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Let me take a different route.

Buy a D50 body. You can get one for $250 off Craigslist

It is superior camera to either the D40 or D60 for a couple of reasons.

One, non DX; AF lenses can be used. Who would want to own a Nikon digital SLR camera that cannot use some wonderful, "older" lenses such as the Nikkor 50mm f/1.8D AF, Nikkor 60mm f/2.8D AF Micro, Nikkor 85mm f/1.8D AF ++?

Two, the D50 also has the benefit of 5 autofocus points, as opposed to the D40's three. For a subject in motion, this simply means the D50 gives you more options to compose while keeping the main subject in continuous focus.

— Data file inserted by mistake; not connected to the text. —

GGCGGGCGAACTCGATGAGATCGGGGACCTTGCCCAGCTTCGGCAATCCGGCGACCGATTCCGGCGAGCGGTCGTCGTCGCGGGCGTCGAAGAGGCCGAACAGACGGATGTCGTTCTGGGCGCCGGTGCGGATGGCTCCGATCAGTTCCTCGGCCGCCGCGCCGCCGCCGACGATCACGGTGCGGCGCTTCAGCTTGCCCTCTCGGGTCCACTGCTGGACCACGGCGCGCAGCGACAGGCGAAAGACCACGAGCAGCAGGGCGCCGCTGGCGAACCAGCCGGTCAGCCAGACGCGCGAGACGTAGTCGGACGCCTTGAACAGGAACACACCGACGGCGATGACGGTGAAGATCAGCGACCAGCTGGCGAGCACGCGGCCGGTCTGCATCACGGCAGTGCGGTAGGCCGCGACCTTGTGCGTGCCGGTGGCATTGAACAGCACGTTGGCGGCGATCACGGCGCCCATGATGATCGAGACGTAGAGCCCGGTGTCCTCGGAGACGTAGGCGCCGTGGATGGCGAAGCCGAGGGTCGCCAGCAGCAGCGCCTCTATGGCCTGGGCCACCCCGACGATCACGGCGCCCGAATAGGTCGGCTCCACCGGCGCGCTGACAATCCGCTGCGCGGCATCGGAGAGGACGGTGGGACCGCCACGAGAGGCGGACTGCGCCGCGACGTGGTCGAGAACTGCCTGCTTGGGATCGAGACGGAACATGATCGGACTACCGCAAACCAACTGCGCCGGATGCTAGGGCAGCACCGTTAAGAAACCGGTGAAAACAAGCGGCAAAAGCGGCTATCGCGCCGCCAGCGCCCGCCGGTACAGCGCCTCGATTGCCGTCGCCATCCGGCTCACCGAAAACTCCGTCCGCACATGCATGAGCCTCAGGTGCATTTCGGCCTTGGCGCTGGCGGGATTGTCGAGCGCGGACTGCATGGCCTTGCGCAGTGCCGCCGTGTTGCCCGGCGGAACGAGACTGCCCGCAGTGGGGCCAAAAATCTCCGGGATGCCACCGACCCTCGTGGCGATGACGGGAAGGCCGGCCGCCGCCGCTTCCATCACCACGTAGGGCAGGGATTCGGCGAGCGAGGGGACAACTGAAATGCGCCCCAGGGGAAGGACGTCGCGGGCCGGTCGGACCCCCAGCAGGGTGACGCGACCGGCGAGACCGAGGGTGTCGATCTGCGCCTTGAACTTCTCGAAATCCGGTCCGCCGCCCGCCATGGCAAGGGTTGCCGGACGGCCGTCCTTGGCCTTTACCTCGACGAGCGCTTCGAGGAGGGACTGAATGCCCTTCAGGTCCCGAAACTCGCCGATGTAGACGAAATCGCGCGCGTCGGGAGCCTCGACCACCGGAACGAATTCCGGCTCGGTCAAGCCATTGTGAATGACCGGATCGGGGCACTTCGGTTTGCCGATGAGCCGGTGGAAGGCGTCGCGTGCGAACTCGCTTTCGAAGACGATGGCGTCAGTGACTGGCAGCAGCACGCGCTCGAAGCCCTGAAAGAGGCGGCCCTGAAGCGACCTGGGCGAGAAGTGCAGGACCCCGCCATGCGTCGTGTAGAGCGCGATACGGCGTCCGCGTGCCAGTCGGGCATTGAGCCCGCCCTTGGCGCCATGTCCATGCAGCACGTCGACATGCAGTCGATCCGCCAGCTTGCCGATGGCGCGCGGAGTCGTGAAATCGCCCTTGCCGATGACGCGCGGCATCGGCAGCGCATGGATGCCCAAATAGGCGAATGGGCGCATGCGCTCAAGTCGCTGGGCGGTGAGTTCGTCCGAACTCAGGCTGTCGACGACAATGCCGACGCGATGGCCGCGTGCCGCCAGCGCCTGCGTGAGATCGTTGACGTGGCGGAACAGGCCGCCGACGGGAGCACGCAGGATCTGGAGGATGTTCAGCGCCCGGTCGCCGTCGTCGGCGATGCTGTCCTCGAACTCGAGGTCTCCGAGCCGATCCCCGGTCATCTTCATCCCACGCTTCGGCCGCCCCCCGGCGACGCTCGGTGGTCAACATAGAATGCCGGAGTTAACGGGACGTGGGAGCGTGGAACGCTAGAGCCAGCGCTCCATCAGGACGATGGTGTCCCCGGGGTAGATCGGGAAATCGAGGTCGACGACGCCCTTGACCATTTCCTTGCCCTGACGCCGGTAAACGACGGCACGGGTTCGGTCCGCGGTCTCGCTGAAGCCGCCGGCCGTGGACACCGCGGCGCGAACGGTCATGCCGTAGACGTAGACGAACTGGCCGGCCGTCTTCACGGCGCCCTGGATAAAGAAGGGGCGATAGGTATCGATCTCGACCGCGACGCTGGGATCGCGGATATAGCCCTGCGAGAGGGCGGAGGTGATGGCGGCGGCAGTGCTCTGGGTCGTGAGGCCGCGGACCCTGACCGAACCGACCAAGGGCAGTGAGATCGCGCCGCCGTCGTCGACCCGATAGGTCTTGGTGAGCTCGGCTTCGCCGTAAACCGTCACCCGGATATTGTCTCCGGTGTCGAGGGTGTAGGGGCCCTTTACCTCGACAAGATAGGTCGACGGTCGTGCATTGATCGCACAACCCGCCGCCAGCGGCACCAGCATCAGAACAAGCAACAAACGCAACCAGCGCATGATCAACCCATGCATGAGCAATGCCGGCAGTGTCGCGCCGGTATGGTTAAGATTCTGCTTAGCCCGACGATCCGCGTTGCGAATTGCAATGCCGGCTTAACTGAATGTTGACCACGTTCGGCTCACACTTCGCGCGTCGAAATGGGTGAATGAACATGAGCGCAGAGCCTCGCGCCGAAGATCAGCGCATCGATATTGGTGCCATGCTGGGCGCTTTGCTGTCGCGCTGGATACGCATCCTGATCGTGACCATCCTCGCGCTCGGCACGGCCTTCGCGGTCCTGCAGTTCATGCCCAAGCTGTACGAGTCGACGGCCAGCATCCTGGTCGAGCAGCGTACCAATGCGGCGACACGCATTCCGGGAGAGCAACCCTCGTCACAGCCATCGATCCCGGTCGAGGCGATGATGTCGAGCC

The D40 has a larger lcd screen and is smaller and may fit smaller hands. Having owned both, IMO, the D50 is the low noise champ in low light.

What lenses. Here are some inexpensive options for good consumer lenses. The 18-70 is better than a kit lens, however prices have dropped and I just bought a NIB for $100 so you can too.

50mm f/1.8 AF or AF-D = <$100
70-210 f/4 AF = $150
18-70mm f/3.5-4.5 = $100

you can buy the 18-200mm VRII off Craigslist for <$500 if you want an all-in-one.


SB-400 = $85 off Craigslist

There you go, at the most you will have < $700 for a complete set up.

If you want to go to another camera, the D300 is the next step because it can meter all those AI lenses.